• An ombudsperson will now handle complaints about data that is accessed on “national security grounds” — they are tasked with working independently of all other federal security agencies, which is a significant commitment for the United States, given our recent history and experiences under the Patriot Act.

Implementation for U.S. Firms in Simple Terms

At this juncture there are still details being worked out in the Privacy Shield Framework, but the following are fairly clear steps:

  • Self-certify annually that they meet the requirements
  • Display privacy policy on their website.
  • Reply promptly to any complaints.

Some might call all this common sense, some may call it non-sense. But Data Privacy is an issue that we have to give credit for addressing, and leveraging the learnings from the judgement striking it down.

We recommend businesses leveraging personal data, whether exporting from the E.U. or solely using it domestically, exercise some simple, common-sense steps that are consistent with the Privacy Shield:

  • Publish a privacy policy.
  • Listen to your customer
  • Have a clear and simple statement on how you will use consumer data – and how you won’t.

These simple steps can get you started; and for sure, there will be more to come in regard to data privacy.

Be Warned of the “Professional Plaintiff”

A client recently received the ultimate “shakedown” letter—claiming violation of the California CAN-SPAM law as a result of getting eight emails, demanding $80,000 in statute-mandated damages, yet willing to settle for $2400. Unfortunately, this has become a cottage industry. The California law has a private right of action that has been taken advantage of by a few noteworthy legal vigilantes. Their actions have created a template for the “shakedown.”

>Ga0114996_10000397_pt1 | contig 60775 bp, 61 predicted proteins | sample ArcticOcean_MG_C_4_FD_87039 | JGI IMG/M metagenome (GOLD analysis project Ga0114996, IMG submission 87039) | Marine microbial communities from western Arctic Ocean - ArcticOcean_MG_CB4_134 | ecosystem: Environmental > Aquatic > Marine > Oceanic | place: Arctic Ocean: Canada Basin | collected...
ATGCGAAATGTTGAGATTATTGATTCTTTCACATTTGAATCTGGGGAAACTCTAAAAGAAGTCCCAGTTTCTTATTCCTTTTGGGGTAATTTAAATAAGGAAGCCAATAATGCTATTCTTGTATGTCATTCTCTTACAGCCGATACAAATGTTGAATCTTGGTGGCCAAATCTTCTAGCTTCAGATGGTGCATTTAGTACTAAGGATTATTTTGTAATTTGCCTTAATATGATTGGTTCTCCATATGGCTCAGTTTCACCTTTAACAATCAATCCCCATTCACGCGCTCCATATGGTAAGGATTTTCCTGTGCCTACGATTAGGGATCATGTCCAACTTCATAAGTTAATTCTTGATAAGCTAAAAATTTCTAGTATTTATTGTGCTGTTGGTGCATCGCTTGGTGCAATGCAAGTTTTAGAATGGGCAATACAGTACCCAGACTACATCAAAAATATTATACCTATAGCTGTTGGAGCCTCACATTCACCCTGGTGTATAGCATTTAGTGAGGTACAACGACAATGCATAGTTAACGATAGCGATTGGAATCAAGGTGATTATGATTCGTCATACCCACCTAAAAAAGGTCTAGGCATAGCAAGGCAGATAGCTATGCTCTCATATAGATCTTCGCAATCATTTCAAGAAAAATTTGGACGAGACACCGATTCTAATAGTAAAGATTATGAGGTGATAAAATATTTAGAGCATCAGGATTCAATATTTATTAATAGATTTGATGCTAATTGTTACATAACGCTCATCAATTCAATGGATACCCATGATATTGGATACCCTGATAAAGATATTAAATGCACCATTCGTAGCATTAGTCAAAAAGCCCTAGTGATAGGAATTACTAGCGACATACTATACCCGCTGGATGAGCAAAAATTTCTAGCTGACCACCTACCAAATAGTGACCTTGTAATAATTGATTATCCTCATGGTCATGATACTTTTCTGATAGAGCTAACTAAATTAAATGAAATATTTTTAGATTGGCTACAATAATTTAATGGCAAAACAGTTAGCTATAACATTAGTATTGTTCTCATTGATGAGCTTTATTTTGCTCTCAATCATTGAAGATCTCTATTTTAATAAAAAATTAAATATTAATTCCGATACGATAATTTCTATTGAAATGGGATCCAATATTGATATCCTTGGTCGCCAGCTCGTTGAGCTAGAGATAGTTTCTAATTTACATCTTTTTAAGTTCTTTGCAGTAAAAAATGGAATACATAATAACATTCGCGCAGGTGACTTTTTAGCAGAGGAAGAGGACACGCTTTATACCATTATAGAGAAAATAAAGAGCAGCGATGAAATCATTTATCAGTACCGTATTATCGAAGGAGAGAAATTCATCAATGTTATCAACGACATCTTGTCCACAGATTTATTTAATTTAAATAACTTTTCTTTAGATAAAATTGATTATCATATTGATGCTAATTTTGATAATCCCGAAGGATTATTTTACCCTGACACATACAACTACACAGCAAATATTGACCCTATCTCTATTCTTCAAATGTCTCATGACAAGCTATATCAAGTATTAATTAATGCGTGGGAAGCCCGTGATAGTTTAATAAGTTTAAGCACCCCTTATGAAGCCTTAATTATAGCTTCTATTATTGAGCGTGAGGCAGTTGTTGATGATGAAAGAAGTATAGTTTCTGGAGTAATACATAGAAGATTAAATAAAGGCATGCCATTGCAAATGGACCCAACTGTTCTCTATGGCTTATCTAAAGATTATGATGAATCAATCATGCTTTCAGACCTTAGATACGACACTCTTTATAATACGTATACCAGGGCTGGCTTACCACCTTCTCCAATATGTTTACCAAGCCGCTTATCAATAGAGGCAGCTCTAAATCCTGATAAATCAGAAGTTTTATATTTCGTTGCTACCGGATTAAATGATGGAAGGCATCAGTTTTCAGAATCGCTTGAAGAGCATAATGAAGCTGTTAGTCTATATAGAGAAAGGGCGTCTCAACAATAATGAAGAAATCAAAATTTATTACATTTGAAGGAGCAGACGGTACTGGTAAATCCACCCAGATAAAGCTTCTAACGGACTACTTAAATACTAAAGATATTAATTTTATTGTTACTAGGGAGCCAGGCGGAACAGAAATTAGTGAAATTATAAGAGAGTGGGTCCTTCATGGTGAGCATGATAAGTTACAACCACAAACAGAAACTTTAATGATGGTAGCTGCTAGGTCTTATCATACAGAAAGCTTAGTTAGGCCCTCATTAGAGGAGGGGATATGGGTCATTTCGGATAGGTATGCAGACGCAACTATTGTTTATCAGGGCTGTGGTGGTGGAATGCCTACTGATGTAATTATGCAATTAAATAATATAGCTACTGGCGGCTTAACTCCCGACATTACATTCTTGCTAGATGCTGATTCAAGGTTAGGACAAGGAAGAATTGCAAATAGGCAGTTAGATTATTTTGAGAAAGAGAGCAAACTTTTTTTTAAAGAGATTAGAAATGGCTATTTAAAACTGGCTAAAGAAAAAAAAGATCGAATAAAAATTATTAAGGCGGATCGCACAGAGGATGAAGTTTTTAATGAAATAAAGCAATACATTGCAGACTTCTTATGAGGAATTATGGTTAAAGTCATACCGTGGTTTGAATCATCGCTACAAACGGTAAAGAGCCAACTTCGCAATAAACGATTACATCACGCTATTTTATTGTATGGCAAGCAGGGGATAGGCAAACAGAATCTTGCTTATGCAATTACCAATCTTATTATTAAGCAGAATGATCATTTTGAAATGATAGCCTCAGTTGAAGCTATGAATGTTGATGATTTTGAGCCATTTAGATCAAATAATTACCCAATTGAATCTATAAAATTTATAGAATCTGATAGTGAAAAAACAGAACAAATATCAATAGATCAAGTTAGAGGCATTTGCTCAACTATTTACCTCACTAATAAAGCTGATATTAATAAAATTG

[Editor’s Note: Gary Hennerberg is traveling this week, but attorney Peter Hoppenfeld has stepped in to supply this week’s blog.]

A client recently received the ultimate “shakedown” letter—claiming violation of the California CAN-SPAM law as a result of getting eight emails, demanding $80,000 in statute-mandated damages, yet willing to settle for $2400.

Unfortunately, this has become a cottage industry. The California law has a private right of action that has been taken advantage of by a few noteworthy legal vigilantes. Their actions have created a template for the “shakedown.”

To add insult to injury, the “professional” victim opted-in herself for each of the lists that she claims issued a spam email. I’m fairly sure that she probably has a cyber-ambulance chasing attorney ready to pounce on a contingency basis.

What do you do?

The American Corporate Counsel Association has issued a white paper that is very helpful. Seems like the SPAM demand toolkit left out one key defense—if your ISP has reasonable processes in place to prevent spamming, the statutory damages in California are reduced from $1000 to $100 per occurrence.

Quoting my letter:

First, it is clear that you are following a textbook (albeit outdated) approach of a “professional plaintiff” under the California anti-spam law. Attached is a copy of a White Paper prepared by the Association of Corporate Counsel that clearly rebuts each and every point that you have raised in an attempt to coerce my client to pay you monies.

We are in possession of proof that you opted into a number of email lists as proof that these emails are not unsolicited. Even if unsolicited, all of my client’s emails contain compliant opt-out links and you have not elected to take advantage of that option.

The element of the California law that you conveniently ignored is Section 17529.8 which reduces the potential statutory damages to $100 per occurrence. Please note:

” … working with reputable email service providers (ESPs), advertisers can be more confident that recipients did opt-into receive commercial email. ESPs generally maintain or can produce evidence of each opt-in, in the form of IP address from which the consumer opted-in, date/time stamp of opt-in, and other information. {NOTE: ALL IN OUR POSSESSION.}